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Soul City    by Touré order for
Soul City
by Touré
Order:  USA  Can
Little, Brown & Co., 2004 (2004)

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* * *   Reviewed by Hilary Williamson

Cadillac Jackson, journalist for 'Chocolate City Magazine' and wannabe author, heads to the mythical Black utopian Soul City (setting also of Touré's previous short story collection The Portable Promised Land) with 'a pen in one hand and a pad in the other, hungry to catch every detail.' He finds the streets 'abuzz with all-age minifestivals of hair braiding, marble shooting, bubble blowing, puddle stomping, roller-skating, faithful preaching, "God's coming!", mommies strolling, babies toddling, groceries spilling, lots of flirting, and gossip flying.'

There's a mayoral election in the offing - the Soul City mayor's primary function is to be a 24-7 day and night DJ, and the candidates' musical modalities are not promising. The election result, as well as an incursion of Jiggaboo Shampoo's malevolent, tainted product lead eventually to a morale and moral crisis for Soul City, which ultimately requires rescue from Heaven ... but that's getting ahead of the story. Cadillac enters the 'Biscuit Shop', reigned over by sweet-looking, foul-mouthed, over two-hundred-year-old Granmama. There he meets his downfall - bossy Mahogany Sunflower, whose memory of flying is baked into the biscuit Cadillac buys, and whose one-music car plays only Billie Holiday songs - there's a prophecy about Mahogany, but you'll have to read the book to see how that one works out.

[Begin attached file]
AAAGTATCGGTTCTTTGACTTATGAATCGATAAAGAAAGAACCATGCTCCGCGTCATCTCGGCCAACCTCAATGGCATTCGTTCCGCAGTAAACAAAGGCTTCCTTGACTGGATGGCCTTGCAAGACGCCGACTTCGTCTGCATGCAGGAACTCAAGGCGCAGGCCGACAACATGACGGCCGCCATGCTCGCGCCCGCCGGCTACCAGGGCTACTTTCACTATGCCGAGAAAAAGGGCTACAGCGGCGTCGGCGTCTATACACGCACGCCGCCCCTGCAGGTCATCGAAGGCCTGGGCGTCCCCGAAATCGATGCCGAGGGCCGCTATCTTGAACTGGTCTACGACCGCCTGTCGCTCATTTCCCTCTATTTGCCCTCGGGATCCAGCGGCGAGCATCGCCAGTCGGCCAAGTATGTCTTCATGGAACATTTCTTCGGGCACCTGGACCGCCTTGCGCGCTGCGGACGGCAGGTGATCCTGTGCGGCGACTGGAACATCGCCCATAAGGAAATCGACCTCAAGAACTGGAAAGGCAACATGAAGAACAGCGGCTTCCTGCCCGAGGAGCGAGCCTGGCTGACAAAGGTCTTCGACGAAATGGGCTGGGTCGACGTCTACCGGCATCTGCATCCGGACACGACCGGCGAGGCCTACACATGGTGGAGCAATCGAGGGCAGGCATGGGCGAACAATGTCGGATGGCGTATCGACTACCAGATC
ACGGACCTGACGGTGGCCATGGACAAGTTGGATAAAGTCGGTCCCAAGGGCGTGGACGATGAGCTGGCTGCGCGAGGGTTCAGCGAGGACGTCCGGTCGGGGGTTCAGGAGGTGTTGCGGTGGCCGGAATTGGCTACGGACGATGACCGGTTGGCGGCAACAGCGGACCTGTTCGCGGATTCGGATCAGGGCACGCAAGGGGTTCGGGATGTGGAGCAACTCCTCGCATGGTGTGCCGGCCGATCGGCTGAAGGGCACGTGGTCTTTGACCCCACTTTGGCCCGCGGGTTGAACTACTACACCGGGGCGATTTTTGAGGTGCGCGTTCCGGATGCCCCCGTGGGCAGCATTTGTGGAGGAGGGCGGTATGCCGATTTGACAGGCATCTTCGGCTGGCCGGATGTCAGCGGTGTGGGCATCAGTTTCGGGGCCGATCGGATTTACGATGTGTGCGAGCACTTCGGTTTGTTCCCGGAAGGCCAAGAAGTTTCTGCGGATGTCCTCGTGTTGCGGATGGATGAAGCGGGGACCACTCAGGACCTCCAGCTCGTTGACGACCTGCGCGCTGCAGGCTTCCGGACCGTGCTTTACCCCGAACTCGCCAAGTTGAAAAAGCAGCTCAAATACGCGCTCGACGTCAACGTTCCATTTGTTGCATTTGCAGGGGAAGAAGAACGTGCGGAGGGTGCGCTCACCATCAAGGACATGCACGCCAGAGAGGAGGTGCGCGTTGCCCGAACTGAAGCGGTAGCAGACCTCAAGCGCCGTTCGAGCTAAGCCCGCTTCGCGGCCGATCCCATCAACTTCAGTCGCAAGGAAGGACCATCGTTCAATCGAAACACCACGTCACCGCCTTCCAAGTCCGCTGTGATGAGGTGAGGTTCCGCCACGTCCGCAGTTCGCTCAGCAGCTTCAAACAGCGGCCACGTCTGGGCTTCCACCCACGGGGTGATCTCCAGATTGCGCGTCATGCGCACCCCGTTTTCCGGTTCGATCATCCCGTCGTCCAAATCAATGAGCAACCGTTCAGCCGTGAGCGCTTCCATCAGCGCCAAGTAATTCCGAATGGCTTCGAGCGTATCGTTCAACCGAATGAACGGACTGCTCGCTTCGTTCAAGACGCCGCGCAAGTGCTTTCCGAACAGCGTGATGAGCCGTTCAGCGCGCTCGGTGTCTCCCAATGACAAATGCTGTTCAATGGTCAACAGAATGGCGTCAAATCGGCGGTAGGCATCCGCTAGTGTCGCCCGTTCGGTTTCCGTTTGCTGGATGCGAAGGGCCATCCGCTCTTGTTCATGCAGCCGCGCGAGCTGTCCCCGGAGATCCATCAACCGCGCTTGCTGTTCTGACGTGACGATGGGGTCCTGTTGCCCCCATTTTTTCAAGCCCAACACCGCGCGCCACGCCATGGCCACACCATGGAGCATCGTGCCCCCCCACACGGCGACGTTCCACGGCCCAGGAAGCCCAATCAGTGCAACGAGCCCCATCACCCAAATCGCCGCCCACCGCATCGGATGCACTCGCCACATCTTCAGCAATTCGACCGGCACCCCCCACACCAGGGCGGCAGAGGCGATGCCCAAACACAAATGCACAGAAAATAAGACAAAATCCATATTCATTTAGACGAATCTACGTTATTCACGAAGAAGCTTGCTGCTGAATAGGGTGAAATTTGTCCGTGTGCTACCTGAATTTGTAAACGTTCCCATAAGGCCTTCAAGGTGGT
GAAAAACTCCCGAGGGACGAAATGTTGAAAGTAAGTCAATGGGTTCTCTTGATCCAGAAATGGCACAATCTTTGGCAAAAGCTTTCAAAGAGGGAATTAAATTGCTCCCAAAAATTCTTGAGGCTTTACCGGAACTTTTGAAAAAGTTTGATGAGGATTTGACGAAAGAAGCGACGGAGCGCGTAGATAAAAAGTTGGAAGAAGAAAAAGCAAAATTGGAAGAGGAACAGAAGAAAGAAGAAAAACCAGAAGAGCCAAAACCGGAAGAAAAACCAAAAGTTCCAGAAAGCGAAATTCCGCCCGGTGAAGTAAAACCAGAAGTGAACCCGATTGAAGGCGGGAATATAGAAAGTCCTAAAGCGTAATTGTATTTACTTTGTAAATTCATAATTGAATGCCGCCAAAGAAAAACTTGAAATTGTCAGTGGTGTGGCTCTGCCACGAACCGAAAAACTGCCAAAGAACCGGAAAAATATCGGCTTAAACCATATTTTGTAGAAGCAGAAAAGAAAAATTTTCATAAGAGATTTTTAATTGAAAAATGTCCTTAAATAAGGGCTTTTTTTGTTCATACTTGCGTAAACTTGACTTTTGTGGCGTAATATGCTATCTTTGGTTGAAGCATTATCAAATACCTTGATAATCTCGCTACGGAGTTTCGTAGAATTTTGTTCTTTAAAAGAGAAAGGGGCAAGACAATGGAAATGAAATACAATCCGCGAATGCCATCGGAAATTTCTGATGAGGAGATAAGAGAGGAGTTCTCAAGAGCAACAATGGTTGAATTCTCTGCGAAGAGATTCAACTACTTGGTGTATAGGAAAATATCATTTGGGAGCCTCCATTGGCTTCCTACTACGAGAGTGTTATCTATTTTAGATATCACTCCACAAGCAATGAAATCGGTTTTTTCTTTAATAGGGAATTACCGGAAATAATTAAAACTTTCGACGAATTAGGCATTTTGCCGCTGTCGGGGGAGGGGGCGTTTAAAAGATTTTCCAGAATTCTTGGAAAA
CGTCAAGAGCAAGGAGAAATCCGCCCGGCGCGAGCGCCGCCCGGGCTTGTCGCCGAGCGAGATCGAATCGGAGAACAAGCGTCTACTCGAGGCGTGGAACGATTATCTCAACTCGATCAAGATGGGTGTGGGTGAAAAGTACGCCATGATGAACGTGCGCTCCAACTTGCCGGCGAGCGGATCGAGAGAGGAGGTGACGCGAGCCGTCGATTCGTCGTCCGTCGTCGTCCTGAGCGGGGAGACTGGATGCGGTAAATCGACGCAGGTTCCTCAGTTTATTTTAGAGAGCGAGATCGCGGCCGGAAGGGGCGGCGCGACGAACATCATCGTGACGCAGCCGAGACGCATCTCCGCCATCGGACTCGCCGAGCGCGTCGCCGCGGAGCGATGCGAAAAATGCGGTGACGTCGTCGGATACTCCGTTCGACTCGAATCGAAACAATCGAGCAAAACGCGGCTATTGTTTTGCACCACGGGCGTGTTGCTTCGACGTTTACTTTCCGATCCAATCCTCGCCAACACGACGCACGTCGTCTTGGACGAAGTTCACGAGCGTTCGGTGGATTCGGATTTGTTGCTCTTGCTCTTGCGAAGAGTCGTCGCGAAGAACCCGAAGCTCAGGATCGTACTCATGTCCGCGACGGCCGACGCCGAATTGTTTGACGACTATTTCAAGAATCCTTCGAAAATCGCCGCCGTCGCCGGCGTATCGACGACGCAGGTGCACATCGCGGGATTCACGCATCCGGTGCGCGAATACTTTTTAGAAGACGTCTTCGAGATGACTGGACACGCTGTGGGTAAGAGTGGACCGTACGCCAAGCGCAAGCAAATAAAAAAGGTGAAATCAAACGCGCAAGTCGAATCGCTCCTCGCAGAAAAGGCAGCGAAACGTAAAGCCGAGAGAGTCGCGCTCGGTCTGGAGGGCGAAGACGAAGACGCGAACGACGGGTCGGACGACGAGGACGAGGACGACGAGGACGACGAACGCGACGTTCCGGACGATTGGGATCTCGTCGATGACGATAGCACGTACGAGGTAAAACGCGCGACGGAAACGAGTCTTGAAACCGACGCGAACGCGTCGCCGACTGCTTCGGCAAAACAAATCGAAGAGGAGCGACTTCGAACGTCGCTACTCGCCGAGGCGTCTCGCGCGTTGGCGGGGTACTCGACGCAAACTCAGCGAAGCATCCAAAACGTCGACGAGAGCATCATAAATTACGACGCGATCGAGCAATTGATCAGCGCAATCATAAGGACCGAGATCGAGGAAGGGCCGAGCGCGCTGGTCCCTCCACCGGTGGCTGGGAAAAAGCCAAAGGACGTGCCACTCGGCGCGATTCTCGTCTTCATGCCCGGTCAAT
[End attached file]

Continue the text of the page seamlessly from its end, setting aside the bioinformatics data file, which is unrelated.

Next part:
The novel is stuffed to the gills with wonderfully quirky characters, like the mad restaurant owner who insists on his waiters and waitresses dressing and acting as fictional characters - his patrons get 'intellectual vertigo'. Ubiquity Jones lives to set off 'gossip bombs'. A dealer called Kilimanjaro sells the new drug, 'Bliss' - this 'LSD for the ears' eventually makes them fall off. 'Neo-Slaves' revere their slave ancestors so much that they live the experience - chains, whippings and all - for an entire year. And there's the first African American Angel, Shiftless Rice, who did the rounds of Heaven and Hell (where he had a 'brouhaha with Beelzebub') before eloping with Satan's daughter, to settle down again in Soul City.

It's no wonder that Cadillac (representing the author?) struggles to write about his experiences among these tall tales come to life. In Soul City, Touré gives us whimsical, satirical, contemporary fantasy that flies and soars (just like the new Sunflower baby) through a landscape in all shades of chocolate and mahogany.

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